That viewpoint hardly explains the high November output. Nonetheless, let us take a look at the expectation factors. Indeed, notice that the November certification is the last involved in the tax year, and also that the pressure to reach the output goals as well as the assigned budgets becomes maximum. On the other hand, the certification concerning December is taken into account the next annuality.
December is the least productive month since all the factors influence it adversely. More specifically, we can quote its allowance with respect to the next year’s budgets, climatic and calendar factors, and vacational factors. In particular, the vacational factors are maybe the most relevant, since the companies often regularise their holiday period debts with workers before the yearly close in December, and sometimes, during the first days in January next year.
The previous arguments provide only a possible reason regarding the output monthly differences based on the results and the work experience, as well. In this way, the suggested hypothesis must be supported by further in-depth studies regarding all the possible causes separately, their combinations, and their possible effects (singly and jointly), as well. Anyway, it holds that the seasonal factor effects lead to significant monthly output differences that will be reflected in the corresponding output curves, and hence, in the cash flow estimates.
4 Discussion and conclusions
In this paper, we deal with the following research issue: Do seasonal factors influence the profits in construction projects? It seems that an affirmative answer is obvious. In fact, all the conditions are equal, and it is clear that the outcome becomes higher in those months having a large number of working days than in months with a smaller number of working days, and that the outcome becomes lower in bad weather and stormy days than in quiet, warm, and fair-weather days, to quote some examples.
In the literature review carried out, we have verified that most of the research works have accepted the evidence described above and have tried to assess and incorporate the influence of seasonal factors in the outcome forecasts and cash flow estimates, though partially and indirectly.
However, we have checked the evidence by measuring the influence of all the seasonal factors directly and to deal with, we have contributed a methodology easy to be applied in a case study.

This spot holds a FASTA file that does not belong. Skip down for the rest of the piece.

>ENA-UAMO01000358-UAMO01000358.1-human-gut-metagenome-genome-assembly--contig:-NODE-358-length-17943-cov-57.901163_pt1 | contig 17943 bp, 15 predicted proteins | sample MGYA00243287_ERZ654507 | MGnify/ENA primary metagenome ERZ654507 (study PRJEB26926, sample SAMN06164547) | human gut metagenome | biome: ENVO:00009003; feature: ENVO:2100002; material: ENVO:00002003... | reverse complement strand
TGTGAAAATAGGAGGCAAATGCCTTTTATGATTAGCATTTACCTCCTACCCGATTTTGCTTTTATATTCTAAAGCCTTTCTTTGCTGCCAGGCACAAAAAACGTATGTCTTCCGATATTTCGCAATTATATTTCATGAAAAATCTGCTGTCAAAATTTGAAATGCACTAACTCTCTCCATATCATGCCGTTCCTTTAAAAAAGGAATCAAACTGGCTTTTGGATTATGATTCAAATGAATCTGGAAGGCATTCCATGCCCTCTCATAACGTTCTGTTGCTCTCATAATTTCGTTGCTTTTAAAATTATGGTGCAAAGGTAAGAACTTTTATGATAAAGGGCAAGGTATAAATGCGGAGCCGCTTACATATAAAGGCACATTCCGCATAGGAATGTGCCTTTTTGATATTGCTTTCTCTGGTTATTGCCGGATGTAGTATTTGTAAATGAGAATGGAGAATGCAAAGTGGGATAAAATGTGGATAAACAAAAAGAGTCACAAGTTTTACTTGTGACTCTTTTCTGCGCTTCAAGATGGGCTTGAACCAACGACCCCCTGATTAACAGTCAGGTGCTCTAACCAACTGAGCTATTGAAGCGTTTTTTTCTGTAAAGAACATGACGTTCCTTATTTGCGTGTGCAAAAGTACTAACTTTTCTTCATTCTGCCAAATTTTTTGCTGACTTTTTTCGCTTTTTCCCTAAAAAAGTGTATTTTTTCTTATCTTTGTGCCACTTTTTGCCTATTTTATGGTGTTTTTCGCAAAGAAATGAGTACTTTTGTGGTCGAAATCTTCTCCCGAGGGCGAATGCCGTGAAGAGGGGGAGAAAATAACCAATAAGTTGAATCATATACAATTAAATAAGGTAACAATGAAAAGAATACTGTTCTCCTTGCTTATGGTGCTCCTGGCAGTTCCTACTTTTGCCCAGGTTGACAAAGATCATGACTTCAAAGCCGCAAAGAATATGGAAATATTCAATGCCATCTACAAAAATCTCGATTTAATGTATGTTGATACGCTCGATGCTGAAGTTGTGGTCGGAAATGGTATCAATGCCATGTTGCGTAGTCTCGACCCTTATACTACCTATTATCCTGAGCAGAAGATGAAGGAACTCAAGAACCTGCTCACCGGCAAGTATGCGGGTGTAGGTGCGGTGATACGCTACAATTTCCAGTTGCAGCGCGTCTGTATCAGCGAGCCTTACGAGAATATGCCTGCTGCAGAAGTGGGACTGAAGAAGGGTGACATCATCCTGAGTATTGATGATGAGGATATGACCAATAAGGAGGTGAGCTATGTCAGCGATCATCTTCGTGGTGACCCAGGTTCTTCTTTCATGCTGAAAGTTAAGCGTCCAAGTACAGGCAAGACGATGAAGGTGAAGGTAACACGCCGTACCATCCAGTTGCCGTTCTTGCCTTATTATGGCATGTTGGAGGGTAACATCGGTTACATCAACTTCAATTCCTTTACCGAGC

Regarding the case study, it was designed according to the premises in the methodology under territorial, seasonal, and typological restrictions. It is worth mentioning that our sample is wide enough to minimize the sampling errors.
In this work, we have not only highlighted the influence of the seasonal factors but also objectively measured them. For that purpose, we have considered 3,076 monthly output data with an average greater than 250 monthly data for each month a year. Observe that the average monthly output for each month a year only can be influenced by the seasonal factors since other ones that may affect the time series, such as trends and random components, do not present a serial order and remain unavailable when comparing months from different years.
The quantification concerning the seasonal factor influence throughout the historical records allows to affirm that, for instance, July, which is the most productive month, becomes 43% more productive than December, which is the least productive month. In addition, June, which consists of 30 calendar days, becomes 20% more productive than January, consisting of 31 calendar days. These changes, obviously, will influence directly the cash flow estimates. Let us assume, for instance, that it has been arranged a construction where the results of this case study can be applied. Further, as a result of the planning, we have a 12─month execution period, as well as a constant cash flow of €100,000 each month. Thus, a new non-constant cash flow will follow in terms of the seasonal factors (for each month) as a consequence of the updated calendar planning and the application of the finds, as well. Accordingly, if the constructions starts on 1st June, then the outcome forecast for each month will be equal to €109,000, while if the construction starts on 1st December, the outcome forecast for that month will be equal to €76,000.
We would like to conclude that the seasonal factors do influence noticeably the cash flows of the constructions and hence, have to be taken into account for construction planning purposes. In this way, if there exist no relevant changes regarding the construction production processes, then the analyse based on the outcome historical records by distinguishing geographical areas and constructive typologies can allow to easily improve the reliability of the forecasts.
The authors would like to thank Gicaman SA, Eres SA, and Urvial SA (construction companies) by the cession of their outcome data corresponding to 161 public promotions that gave rise to 5,319 subsidised housing.